As we began our descent down an incredibly steep hill of slippery rocks, he told us about how this hill had gotten steeper and steeper as the glacier shrunk away before their eyes. It’s a very imperfect science, dealing with glaciers, and this showed just how much; not only do they have to check on a daily basis whether their path onto the glacier is still safe (and not filled with crevasses), but they have to check the stability of the bus station itself and move it around from time to time.
Slowly but surely, the terra bus pushed its way onto the glacier. I was happy to see that all the buses left behind were their tyre tracks; while not quite the equivalent of only leaving footprints, it was about as close as you can get when operating heavy machinery. I’d been worried before the trip about the effect of driving so many buses out onto the glacier each day, but it really did seem like as much care as possible was being taken to ensure that tyre tracks and footprints were all that were left.
When we finally arrived at the parking area — a large flat area deemed safe enough to turn around in — we all unloaded off the bus for our 20 minutes free time walking around the glacier. Here, a huge crowd of people from the other two buses on the glacier awaited, so it wasn’t exactly the most quiet or private of experiences. Still, my parents and I managed to find our own bit of glacier where we could pick up our own small pieces of ice and taste the fresh — but earthy — glacial water.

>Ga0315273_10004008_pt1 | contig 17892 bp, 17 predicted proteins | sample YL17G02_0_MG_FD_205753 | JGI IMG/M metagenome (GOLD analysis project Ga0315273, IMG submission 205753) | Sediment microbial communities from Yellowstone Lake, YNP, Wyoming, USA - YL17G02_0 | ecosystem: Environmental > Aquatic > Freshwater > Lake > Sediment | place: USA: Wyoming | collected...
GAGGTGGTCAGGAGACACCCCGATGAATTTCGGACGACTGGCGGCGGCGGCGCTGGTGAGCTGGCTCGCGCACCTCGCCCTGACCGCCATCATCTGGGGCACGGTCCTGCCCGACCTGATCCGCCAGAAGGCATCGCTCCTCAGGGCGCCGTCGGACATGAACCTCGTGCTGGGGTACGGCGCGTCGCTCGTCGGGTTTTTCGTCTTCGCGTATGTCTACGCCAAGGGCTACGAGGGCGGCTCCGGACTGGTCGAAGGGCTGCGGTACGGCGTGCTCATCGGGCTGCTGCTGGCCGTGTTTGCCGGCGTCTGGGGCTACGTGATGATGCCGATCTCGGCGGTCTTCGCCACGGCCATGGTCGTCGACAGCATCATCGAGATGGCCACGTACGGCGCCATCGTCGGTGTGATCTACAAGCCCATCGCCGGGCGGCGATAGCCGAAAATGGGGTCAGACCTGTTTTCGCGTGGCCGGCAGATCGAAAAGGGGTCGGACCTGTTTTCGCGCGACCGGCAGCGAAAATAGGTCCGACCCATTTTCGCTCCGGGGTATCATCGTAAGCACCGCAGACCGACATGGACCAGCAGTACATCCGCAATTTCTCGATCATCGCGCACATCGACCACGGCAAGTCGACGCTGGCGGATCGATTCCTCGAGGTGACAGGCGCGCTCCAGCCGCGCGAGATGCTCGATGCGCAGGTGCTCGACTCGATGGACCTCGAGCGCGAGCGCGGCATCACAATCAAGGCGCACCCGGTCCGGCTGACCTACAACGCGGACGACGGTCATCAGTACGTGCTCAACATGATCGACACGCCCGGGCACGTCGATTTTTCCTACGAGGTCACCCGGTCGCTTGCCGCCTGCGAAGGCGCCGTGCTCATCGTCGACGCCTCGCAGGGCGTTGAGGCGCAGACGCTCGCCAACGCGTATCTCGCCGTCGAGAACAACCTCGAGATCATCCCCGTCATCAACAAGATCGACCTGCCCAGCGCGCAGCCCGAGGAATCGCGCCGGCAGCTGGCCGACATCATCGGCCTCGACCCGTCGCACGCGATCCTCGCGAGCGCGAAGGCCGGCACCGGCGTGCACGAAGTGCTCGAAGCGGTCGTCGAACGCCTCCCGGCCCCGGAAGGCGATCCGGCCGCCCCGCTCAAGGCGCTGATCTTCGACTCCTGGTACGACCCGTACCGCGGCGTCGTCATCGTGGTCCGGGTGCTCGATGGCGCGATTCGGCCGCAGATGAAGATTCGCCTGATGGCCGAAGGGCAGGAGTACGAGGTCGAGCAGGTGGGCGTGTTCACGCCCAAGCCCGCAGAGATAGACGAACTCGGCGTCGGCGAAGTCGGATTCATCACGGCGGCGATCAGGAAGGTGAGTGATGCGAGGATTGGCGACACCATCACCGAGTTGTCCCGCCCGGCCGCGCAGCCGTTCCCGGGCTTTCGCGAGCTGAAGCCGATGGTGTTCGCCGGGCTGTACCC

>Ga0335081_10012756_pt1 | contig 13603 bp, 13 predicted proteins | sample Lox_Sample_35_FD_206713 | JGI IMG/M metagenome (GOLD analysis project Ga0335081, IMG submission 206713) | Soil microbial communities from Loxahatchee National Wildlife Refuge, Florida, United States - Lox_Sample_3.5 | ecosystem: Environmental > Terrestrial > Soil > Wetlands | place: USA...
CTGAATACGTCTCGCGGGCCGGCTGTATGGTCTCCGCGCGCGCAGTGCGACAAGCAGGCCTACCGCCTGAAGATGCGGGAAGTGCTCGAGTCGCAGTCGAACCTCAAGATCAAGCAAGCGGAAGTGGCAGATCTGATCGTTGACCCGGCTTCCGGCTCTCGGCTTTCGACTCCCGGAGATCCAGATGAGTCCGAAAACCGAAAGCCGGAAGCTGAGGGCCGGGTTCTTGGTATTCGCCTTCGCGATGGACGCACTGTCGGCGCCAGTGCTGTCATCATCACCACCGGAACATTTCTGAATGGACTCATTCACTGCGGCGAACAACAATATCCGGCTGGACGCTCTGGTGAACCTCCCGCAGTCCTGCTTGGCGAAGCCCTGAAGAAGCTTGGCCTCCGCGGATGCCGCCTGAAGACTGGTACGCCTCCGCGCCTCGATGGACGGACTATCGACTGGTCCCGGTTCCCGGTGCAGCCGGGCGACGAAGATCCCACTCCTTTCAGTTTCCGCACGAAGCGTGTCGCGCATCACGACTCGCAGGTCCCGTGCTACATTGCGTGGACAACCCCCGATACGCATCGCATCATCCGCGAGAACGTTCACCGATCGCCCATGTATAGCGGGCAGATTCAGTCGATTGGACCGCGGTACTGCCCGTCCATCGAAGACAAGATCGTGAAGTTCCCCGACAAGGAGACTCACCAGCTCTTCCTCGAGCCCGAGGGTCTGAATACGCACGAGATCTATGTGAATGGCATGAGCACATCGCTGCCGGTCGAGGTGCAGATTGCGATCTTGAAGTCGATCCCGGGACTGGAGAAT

There was a strict area where we could walk around that was mainly limited to the carpark. Beyond this were obvious fissures in the ice, and with so many people wandering around, it would be impossible to ensure people’s safety if they were all walking around in the broken ice. Still, most people on the tour seemed to completely ignore the blue cones and wandered as far as they could. I saw people hanging over the edge of small ice cliffs, dangling their hands into the water below, and others jumping between hills of ice without regard for what would happen if their feet slipped on landing. I guess that’s the danger of taking so many people with such little safety training out there, but at least the guides corralled them and moved them on before anyone got hurt.